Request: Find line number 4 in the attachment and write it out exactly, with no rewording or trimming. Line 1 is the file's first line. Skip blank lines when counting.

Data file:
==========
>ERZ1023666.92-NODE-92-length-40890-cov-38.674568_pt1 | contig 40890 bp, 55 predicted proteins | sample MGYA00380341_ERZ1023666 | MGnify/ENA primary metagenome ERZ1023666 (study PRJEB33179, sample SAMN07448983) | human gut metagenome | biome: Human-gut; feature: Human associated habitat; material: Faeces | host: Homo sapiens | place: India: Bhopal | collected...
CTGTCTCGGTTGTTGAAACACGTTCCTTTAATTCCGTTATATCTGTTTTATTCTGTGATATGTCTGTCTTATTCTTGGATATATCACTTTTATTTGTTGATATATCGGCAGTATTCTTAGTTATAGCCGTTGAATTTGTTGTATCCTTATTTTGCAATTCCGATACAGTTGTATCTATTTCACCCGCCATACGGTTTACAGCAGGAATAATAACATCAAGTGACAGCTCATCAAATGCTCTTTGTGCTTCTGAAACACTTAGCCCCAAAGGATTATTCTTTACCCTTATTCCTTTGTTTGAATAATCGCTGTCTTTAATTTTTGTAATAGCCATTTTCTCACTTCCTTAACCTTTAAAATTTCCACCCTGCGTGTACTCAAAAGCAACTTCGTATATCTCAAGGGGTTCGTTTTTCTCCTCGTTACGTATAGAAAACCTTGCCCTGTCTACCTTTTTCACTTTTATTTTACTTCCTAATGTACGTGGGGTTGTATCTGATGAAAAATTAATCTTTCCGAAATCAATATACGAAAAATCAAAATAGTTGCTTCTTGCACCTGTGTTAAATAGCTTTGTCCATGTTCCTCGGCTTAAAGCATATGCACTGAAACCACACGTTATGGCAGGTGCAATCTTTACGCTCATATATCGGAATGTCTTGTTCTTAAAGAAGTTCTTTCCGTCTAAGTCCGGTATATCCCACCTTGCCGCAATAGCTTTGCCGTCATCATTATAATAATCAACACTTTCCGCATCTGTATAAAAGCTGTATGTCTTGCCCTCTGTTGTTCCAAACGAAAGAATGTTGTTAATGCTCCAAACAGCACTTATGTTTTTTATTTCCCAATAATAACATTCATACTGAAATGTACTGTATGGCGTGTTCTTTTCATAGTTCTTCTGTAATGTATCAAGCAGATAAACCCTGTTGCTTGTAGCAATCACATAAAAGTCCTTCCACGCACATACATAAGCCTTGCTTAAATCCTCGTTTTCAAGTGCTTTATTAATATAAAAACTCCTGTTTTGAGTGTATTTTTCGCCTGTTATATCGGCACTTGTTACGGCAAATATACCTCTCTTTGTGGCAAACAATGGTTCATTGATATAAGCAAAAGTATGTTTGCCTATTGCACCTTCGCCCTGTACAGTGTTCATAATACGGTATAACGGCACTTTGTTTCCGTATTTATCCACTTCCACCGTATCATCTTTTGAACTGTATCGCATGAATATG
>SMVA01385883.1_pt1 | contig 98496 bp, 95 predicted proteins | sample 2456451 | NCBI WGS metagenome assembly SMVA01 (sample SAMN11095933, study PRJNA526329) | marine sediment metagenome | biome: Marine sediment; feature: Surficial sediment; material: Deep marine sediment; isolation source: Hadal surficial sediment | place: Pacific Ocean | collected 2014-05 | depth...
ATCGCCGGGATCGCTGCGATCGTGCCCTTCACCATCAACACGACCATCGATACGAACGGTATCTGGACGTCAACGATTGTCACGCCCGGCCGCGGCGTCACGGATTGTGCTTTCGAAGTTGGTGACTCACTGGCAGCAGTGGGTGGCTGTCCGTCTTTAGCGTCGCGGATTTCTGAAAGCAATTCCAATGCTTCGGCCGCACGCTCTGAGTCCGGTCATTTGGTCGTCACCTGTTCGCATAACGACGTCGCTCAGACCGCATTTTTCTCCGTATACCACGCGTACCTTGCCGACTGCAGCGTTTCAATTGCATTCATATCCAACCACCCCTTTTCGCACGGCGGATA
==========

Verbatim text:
ATCGCCGGGATCGCTGCGATCGTGCCCTTCACCATCAACACGACCATCGATACGAACGGTATCTGGACGTCAACGATTGTCACGCCCGGCCGCGGCGTCACGGATTGTGCTTTCGAAGTTGGTGACTCACTGGCAGCAGTGGGTGGCTGTCCGTCTTTAGCGTCGCGGATTTCTGAAAGCAATTCCAATGCTTCGGCCGCACGCTCTGAGTCCGGTCATTTGGTCGTCACCTGTTCGCATAACGACGTCGCTCAGACCGCATTTTTCTCCGTATACCACGCGTACCTTGCCGACTGCAGCGTTTCAATTGCATTCATATCCAACCACCCCTTTTCGCACGGCGGATA